Monday, we discussed the starting of Jake’s Sophomore year at school.
His big concern, in fact his only concern, was about Outdoor PE. He hated the idea of having gym class outside, especially on wet or cold days. He had asked us if he could change it, and we told him if he wanted to speak with the guidance counselor and see if a change could be made.
Well, I sent an email to the guidance counselor warning him that Jake was working up the courage to come speak with him. I told him the scenario, and tried to impress upon him that I didn’t care what the outcome was – the important part was that Jake take initiative and advocate for himself. The GC responded by saying that Jake’s instructor had already given him a head’s up that Jake wasn’t happy and would like to change. The teacher said it would be fine as Jake hasn’t yet had the necessary math instruction needed to make orienteering and the like very understandable. The GC had even looked at Jake’s schedule, and thought the switch could be accommodated. This was potentially going to be a sticking point, as the same instructor teaches both classes.
I warned the GC not to be too easy on Jake, but to still give him a chance to speak for himself, and ask Jacob whatever questions he would ask another student. He agreed.
When the day came (yesterday), Jake stopped by with his Special Educator when the GC was out of the building on a school errand. Jake left his one-on-one at the door and spoke with Mrs. T. Mrs. T got the full story from Jake and was able to switch him out of Outdoor PE and into Indoor PE. He only had to move when he was taught Spanish. Success!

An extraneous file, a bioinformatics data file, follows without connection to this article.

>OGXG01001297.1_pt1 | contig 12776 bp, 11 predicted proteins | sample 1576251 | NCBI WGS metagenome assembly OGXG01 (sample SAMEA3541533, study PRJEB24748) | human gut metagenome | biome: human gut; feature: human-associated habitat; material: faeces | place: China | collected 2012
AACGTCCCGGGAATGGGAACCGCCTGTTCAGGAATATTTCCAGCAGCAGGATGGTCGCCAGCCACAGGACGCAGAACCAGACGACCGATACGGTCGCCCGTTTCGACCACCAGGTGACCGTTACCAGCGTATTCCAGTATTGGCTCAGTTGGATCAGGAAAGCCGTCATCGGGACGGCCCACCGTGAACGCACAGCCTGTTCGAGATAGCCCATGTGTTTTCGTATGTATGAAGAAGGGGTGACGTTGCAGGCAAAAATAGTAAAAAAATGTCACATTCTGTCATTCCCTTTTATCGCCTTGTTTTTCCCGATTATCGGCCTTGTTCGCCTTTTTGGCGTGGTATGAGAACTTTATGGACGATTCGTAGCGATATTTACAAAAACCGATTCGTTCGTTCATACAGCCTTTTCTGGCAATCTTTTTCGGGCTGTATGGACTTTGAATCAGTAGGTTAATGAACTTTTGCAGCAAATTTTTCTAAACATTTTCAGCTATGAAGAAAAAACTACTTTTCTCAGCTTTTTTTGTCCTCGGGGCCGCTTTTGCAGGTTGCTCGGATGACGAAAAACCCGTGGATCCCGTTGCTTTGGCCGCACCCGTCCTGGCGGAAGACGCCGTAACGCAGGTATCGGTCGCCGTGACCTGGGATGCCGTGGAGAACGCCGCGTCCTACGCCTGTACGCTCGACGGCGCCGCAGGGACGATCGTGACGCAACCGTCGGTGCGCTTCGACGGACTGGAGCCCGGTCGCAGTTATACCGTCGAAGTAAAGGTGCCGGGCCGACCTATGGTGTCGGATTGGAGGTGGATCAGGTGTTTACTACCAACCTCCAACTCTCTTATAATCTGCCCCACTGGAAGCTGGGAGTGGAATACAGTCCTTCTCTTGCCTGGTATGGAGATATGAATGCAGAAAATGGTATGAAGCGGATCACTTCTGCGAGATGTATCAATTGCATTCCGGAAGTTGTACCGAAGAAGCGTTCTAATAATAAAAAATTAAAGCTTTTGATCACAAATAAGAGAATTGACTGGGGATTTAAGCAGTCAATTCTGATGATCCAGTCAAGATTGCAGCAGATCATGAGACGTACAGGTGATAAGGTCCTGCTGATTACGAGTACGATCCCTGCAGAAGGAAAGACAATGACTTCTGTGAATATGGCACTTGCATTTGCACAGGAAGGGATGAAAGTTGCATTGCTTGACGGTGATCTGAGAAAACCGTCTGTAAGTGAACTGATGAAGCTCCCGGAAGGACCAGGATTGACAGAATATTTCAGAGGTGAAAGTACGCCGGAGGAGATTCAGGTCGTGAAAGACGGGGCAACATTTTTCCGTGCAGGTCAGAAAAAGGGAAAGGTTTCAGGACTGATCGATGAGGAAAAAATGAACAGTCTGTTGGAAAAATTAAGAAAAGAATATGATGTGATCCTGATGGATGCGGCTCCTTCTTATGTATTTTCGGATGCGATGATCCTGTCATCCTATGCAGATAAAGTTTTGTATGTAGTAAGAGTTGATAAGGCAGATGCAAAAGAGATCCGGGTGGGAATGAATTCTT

When I came home from work yesterday, I was greeted at the door by a very excited Jacob, holding his new schedule in my face. “Dad, look at this” he said. Oh yeah, he calls me Dad now. I told him I’d seen his schedule before. “Look closer!” he demanded. I peered closely and asked him what I was looking for. That’s when he explained that he was “no longer” (his phrase) in Outdoor PE, and that he had gone to the guidance counselor’s office and spoken with Mrs. T and got things moved. All on his own.
We had done a bit of pre-teaching as to what he might say to the GC, and that things may not go his way. I can’t stress how important this piece is. Laying a game plan out for Jake, and then discussing possible outcomes can really take the mystery and fear out of such a “confrontation.” He was at first concerned that the GC would be disappointed or mad at him. Had we not taken some time to dig deeper, we may never have figured out that his biggest fear was unfounded.
So the moral of the story is – wait – I guess there is no moral; just that nothing really changes after all. Pre-planning, pre-teaching, and pre-gaming have always been part of parenting kids like Jake. The complexity of the task is the only real variable.
This time it was a win-win. He was his own advocate, and he got what he wanted. You can’t ask for anything beyond that.
Also, thanks for the recent comments, and the well-wishes and kind words on Facebook. I really appreciate the engagement.